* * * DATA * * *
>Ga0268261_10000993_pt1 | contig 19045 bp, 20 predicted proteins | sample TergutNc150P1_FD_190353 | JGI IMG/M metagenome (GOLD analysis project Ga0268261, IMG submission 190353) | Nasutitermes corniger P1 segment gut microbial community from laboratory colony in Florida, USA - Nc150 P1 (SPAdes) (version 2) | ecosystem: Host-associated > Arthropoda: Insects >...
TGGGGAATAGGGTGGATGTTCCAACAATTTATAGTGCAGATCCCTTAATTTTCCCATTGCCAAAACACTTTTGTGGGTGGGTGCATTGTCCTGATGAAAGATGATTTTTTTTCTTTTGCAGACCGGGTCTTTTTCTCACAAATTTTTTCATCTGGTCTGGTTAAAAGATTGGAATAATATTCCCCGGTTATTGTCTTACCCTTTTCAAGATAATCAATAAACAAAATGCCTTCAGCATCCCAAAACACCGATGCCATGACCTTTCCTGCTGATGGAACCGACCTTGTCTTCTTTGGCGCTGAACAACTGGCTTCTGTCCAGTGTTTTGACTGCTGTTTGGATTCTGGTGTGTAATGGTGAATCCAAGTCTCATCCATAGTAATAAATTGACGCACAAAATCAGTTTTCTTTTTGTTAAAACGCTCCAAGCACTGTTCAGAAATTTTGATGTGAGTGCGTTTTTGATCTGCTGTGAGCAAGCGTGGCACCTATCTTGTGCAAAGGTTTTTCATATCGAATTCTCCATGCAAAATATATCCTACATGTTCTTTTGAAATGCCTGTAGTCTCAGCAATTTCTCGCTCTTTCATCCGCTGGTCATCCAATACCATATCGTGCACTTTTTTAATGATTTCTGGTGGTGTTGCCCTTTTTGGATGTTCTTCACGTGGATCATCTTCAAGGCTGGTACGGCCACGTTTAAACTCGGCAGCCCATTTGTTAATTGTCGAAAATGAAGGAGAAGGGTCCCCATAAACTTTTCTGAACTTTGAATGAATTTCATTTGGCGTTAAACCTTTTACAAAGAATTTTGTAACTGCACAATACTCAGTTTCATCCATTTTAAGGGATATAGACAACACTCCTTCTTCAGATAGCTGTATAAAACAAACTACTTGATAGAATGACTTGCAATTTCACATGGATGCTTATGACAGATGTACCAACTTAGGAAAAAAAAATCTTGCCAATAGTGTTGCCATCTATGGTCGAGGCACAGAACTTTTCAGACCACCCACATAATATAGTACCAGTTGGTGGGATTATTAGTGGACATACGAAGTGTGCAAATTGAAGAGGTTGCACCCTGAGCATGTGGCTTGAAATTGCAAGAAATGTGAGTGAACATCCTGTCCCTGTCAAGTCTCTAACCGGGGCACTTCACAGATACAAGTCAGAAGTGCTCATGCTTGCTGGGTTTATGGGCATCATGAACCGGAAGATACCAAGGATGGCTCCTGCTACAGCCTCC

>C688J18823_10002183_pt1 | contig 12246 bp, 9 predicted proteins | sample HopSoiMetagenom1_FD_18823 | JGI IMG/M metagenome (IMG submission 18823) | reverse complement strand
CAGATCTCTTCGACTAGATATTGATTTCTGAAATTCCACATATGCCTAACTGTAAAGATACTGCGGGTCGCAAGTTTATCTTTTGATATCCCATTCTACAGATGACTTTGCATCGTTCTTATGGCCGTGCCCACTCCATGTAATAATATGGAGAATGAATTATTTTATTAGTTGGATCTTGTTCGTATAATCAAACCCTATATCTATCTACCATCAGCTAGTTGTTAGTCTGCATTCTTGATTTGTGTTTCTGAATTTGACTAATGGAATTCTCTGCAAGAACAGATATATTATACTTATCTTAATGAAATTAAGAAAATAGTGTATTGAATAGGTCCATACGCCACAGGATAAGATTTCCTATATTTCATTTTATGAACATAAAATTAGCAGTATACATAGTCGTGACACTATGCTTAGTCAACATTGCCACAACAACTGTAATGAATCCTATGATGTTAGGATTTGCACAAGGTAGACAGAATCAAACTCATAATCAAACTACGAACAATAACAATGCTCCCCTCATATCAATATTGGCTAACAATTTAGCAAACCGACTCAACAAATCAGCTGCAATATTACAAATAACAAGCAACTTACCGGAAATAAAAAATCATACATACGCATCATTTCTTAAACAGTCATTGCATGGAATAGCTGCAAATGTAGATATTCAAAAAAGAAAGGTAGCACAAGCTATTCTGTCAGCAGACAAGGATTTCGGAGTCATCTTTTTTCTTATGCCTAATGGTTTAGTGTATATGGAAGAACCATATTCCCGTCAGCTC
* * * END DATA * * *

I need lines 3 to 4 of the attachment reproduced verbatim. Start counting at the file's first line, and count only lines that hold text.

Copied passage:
>C688J18823_10002183_pt1 | contig 12246 bp, 9 predicted proteins | sample HopSoiMetagenom1_FD_18823 | JGI IMG/M metagenome (IMG submission 18823) | reverse complement strand
CAGATCTCTTCGACTAGATATTGATTTCTGAAATTCCACATATGCCTAACTGTAAAGATACTGCGGGTCGCAAGTTTATCTTTTGATATCCCATTCTACAGATGACTTTGCATCGTTCTTATGGCCGTGCCCACTCCATGTAATAATATGGAGAATGAATTATTTTATTAGTTGGATCTTGTTCGTATAATCAAACCCTATATCTATCTACCATCAGCTAGTTGTTAGTCTGCATTCTTGATTTGTGTTTCTGAATTTGACTAATGGAATTCTCTGCAAGAACAGATATATTATACTTATCTTAATGAAATTAAGAAAATAGTGTATTGAATAGGTCCATACGCCACAGGATAAGATTTCCTATATTTCATTTTATGAACATAAAATTAGCAGTATACATAGTCGTGACACTATGCTTAGTCAACATTGCCACAACAACTGTAATGAATCCTATGATGTTAGGATTTGCACAAGGTAGACAGAATCAAACTCATAATCAAACTACGAACAATAACAATGCTCCCCTCATATCAATATTGGCTAACAATTTAGCAAACCGACTCAACAAATCAGCTGCAATATTACAAATAACAAGCAACTTACCGGAAATAAAAAATCATACATACGCATCATTTCTTAAACAGTCATTGCATGGAATAGCTGCAAATGTAGATATTCAAAAAAGAAAGGTAGCACAAGCTATTCTGTCAGCAGACAAGGATTTCGGAGTCATCTTTTTTCTTATGCCTAATGGTTTAGTGTATATGGAAGAACCATATTCCCGTCAGCTC